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Poll: Health Care Top of Mind for Voters This Year

About 150,000 Montanans have at least one pre-existing condition. (lelia_milaya/Twenty20)
About 150,000 Montanans have at least one pre-existing condition. (lelia_milaya/Twenty20)
October 30, 2018

BILLINGS, Mont. — Health care could be one of the biggest deciding factors in this year's election for voters in Montana and nationwide. According to polling from the Kaiser Family Foundation, 75 percent of Americans say it's very important the Affordable Care Act provision protecting individuals with pre-existing conditions remains law.

Patrick Cobb is medical oncology director at Saint Vincent Healthcare in Billings. He said Montana lawmakers' decision to expand Medicaid in 2015, in addition to ACA protections for people with pre-existing conditions, opened up health care for many of his patients.

"Those protections that the Affordable Care Act gave to get rid of pre-existing conditions when you were trying to buy health insurance and the fact that people could actually get it - both of those things were big deals for us in cancer care,” Cobb said.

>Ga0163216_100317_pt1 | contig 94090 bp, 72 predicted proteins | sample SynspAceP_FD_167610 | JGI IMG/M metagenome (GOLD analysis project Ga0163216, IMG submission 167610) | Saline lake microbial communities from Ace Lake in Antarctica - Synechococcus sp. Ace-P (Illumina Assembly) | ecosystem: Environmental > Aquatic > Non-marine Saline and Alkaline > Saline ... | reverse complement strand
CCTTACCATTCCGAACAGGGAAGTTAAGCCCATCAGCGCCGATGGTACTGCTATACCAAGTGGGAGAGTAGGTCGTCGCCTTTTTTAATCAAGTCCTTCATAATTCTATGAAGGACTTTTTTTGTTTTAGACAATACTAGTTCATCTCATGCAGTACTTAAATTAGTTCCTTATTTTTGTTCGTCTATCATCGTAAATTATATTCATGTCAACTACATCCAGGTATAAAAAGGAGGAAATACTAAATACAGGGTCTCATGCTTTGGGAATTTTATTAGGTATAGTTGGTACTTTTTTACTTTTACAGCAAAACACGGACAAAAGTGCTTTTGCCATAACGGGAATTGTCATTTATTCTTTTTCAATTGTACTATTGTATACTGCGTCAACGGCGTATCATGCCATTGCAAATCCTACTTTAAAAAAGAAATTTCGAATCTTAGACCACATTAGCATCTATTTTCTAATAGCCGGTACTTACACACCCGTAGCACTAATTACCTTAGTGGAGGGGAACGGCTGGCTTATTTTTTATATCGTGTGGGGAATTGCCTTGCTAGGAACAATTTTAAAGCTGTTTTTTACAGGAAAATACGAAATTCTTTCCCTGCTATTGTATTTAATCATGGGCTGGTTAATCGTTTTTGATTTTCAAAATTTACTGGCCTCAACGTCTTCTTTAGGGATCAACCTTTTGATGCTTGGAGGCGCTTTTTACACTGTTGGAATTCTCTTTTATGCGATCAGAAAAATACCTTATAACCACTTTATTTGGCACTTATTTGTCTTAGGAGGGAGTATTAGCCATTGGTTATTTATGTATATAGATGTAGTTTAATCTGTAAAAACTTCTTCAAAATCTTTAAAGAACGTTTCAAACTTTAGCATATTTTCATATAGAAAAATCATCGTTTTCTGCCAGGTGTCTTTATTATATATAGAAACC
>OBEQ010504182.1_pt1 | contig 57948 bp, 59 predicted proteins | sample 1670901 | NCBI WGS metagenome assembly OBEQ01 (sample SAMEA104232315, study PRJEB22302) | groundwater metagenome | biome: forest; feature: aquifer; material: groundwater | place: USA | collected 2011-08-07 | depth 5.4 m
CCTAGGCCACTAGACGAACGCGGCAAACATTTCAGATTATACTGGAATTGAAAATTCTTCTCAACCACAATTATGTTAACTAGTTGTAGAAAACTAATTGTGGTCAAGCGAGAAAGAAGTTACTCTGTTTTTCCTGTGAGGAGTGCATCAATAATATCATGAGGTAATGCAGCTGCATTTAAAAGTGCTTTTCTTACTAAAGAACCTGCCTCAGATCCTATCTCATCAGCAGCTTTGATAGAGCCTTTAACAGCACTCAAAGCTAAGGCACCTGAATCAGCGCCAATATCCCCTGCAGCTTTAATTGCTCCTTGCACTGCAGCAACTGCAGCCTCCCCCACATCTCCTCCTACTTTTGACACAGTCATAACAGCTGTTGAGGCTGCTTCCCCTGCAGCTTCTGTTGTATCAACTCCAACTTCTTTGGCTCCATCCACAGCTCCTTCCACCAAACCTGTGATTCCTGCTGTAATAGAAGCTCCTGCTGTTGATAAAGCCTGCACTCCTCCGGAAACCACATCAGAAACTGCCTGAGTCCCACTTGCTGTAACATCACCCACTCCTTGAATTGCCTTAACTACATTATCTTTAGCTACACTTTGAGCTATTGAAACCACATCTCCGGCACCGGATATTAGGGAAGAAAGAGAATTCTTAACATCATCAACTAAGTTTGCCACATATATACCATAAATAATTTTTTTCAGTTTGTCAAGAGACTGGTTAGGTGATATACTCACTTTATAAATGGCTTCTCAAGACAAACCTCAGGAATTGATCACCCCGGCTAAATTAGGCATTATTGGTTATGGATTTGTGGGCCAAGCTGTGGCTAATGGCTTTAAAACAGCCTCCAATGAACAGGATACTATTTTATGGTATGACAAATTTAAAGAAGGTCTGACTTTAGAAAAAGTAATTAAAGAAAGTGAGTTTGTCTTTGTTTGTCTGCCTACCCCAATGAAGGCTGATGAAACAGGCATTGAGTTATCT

Nationwide, an estimated 27 percent of Americans ages 18-64 have some kind of pre-existing health condition, such as asthma, diabetes or heart disease.

Montana's U.S. Senate race between Jon Tester and Matt Rosendale is one of the most closely watched of the midterms. Montanans also will vote on Initiative 185, which would raise tobacco taxes to continue funding Medicaid expansion in the state.

Larry Bonderud is an optometrist and former Republican mayor of Shelby who supports many aspects of the Affordable Care Act and expansion of Medicaid in the state. Nearly 130,000 more Montanans have coverage under the program since the expansion. And Bonderud said doctors saw the effect this had on patients.

"Anybody who tracks this in Montana could see the decrease in medical bankruptcies and all the positive things - you know, the preventive care that came into place,” Bonderud said.

Cobb said he's worried about proposals to do away with the ACA completely and believes it would be better to build on the existing law.

"The important thing is that we take the best ideas from both sides and try to come up with real-world things that will actually work in expanding access to health care and trying to decrease costs,” he said.

Kaiser polling shows Americans across the political spectrum support pre-existing condition protections. That includes 86 percent of Democrats, 75 percent of independents and 58 percent of Republicans.

Eric Tegethoff, Public News Service - MT